The brand has partnered with the upmarket Wilderness festival, held in Oxfordshire in August. “Its demographic and culture is exactly what we are looking to tap into – the 25-plus age group who can afford the tickets and who see festivals as an extension of their holiday experiences. They’re much more cultural. They are going there to do things, participate, attend workshops, listen to music and are into fashion – people who are culturally alive,” says Merrill.

The proliferation of festival-goers in their 30s to 40s is also making it a distinctly less cool prospect for younger partygoers and, consequently, there is now a huge contingent of family-friendly festivals, rivalling classic field raves like Glastonbury and Global Gathering.

“Festivals are increasingly popular among Mumsnet users,” says Mumsnet founder Justine Roberts. “It might not be as rock-and-roll as visiting during the child-free years, but for many parents, festivals with the kids offer the chance to enjoy activities they may have missed on previous, more alcohol-fuelled, visits. The plethora of family-friendly festivals popping up all over the UK have added to the appeal.”

Mumsnet users’ favourites include The Big Chill, Womad and Camp Bestival. “In general, parents opt for less crowded, one-day festivals or those with family campsites, a range of kids’ activities and healthy food choices,” she says.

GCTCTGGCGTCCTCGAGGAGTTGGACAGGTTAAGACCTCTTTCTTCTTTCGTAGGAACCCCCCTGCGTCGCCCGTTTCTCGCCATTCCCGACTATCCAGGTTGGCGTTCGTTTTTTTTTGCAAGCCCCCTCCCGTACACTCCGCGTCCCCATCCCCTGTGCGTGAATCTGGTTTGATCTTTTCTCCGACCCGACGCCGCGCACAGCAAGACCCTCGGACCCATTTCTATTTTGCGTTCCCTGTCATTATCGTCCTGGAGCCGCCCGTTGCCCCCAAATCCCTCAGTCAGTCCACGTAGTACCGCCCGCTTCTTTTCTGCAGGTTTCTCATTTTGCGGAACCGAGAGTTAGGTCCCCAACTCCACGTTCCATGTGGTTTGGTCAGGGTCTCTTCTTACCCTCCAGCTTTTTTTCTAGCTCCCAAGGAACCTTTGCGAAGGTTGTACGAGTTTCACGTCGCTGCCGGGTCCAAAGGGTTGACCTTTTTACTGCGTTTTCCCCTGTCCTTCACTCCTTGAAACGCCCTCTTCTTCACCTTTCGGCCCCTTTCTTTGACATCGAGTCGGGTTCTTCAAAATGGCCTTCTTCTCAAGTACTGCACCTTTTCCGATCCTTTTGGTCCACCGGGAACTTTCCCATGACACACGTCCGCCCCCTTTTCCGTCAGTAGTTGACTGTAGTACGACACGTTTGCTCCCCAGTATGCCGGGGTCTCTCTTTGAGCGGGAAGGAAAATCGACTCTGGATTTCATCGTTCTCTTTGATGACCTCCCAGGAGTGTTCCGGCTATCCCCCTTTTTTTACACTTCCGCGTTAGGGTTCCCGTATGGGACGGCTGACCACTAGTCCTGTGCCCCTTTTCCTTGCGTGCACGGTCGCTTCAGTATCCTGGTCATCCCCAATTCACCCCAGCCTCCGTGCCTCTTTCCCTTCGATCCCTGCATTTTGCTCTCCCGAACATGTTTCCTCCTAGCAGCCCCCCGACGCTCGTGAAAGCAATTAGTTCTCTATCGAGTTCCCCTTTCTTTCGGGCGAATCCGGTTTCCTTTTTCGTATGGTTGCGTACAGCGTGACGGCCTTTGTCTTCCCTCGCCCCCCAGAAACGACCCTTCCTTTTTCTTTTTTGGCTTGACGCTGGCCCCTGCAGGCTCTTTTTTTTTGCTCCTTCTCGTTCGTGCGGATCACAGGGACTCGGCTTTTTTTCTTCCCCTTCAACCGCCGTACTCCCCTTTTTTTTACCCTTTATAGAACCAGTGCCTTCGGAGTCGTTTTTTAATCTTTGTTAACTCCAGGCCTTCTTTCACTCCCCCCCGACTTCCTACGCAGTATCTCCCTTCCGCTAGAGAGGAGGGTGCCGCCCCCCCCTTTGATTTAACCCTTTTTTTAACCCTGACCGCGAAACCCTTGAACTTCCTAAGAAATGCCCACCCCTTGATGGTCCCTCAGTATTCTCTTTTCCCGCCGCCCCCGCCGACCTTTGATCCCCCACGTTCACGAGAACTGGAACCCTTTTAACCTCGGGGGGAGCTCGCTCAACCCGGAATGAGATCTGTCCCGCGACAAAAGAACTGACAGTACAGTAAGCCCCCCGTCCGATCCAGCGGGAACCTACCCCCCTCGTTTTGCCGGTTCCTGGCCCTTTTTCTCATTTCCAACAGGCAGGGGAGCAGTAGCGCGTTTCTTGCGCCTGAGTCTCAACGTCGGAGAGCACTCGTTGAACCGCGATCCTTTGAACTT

Getting it wrong when it comes to your audience can have dire consequences for event brands, as Hop Farm Festival found out this year. The event, which has been running for five years in Kent and was due to be headlined by My Bloody Valentine and Rodriguez, was cancelled a few weeks ago due to low ticket sales.

“It is a surprise for us that after eight weeks of heavy marketing and with such a great bill that we have to cancel, though we are convinced this does not reflect on the artists; it highlights the poor economic climate,” said promoter Vince Power.

“There are just so many festivals, all aimed at different price brackets. It’s fiercely competitive,” says Graeme Merrifield, festival director at Wychwood Festival, which has been running for nine years, taking place at Cheltenham Racecourse last month. It featured a silent disco, family theatre, dance workshops and comedy as well as a line-up including Soul II Soul and The Human League. Its core audience is 35- to 50-year-old parents and their children. 

“In terms of sponsorship, family brands are quite keen to be involved with the festival. We have a high proportion of children on site,” says Merrifield. Waterstones, Ecover and Becks Vier among others sponsored the event this year.

So has the rise of the family-friendly festival made it harder for brands looking to attract and engage a younger festival audience? No, but brands must pick their festivals carefully.

Jagermeister’s target group is 18- to 35-year olds who like to go out with their friends on a night out or at music festivals